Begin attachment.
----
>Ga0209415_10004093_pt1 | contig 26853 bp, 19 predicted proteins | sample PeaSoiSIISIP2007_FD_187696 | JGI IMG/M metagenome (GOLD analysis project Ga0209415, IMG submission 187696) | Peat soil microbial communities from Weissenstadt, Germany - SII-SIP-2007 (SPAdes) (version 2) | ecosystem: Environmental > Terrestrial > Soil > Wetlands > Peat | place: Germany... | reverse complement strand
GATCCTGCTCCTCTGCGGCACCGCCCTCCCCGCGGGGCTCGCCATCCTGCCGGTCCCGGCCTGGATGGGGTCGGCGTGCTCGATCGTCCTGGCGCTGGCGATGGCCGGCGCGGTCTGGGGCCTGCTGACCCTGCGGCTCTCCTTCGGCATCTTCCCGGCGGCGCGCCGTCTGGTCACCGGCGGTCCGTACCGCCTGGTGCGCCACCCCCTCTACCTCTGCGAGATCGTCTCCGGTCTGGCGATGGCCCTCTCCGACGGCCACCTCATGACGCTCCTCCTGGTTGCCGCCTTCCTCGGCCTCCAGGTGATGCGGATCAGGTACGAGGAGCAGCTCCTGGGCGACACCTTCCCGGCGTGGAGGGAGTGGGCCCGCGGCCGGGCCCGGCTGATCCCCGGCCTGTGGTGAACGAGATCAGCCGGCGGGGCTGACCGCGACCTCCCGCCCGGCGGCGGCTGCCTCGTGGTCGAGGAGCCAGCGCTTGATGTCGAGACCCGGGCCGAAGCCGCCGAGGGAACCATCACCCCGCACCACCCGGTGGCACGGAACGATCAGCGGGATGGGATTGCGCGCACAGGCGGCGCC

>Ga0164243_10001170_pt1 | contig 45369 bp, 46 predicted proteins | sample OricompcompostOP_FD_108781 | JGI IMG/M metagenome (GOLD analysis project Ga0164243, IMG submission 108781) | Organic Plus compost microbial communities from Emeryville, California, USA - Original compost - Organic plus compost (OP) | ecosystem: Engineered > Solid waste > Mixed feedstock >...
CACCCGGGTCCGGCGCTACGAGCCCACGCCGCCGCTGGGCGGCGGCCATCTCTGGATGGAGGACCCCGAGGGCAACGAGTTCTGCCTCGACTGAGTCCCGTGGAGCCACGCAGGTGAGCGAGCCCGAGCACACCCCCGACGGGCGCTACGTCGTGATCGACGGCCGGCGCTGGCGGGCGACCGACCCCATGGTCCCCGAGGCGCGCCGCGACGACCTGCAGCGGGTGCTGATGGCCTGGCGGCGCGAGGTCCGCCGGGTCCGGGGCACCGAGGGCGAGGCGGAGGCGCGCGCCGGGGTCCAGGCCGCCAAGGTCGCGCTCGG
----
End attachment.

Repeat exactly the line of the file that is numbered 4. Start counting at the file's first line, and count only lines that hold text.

CACCCGGGTCCGGCGCTACGAGCCCACGCCGCCGCTGGGCGGCGGCCATCTCTGGATGGAGGACCCCGAGGGCAACGAGTTCTGCCTCGACTGAGTCCCGTGGAGCCACGCAGGTGAGCGAGCCCGAGCACACCCCCGACGGGCGCTACGTCGTGATCGACGGCCGGCGCTGGCGGGCGACCGACCCCATGGTCCCCGAGGCGCGCCGCGACGACCTGCAGCGGGTGCTGATGGCCTGGCGGCGCGAGGTCCGCCGGGTCCGGGGCACCGAGGGCGAGGCGGAGGCGCGCGCCGGGGTCCAGGCCGCCAAGGTCGCGCTCGG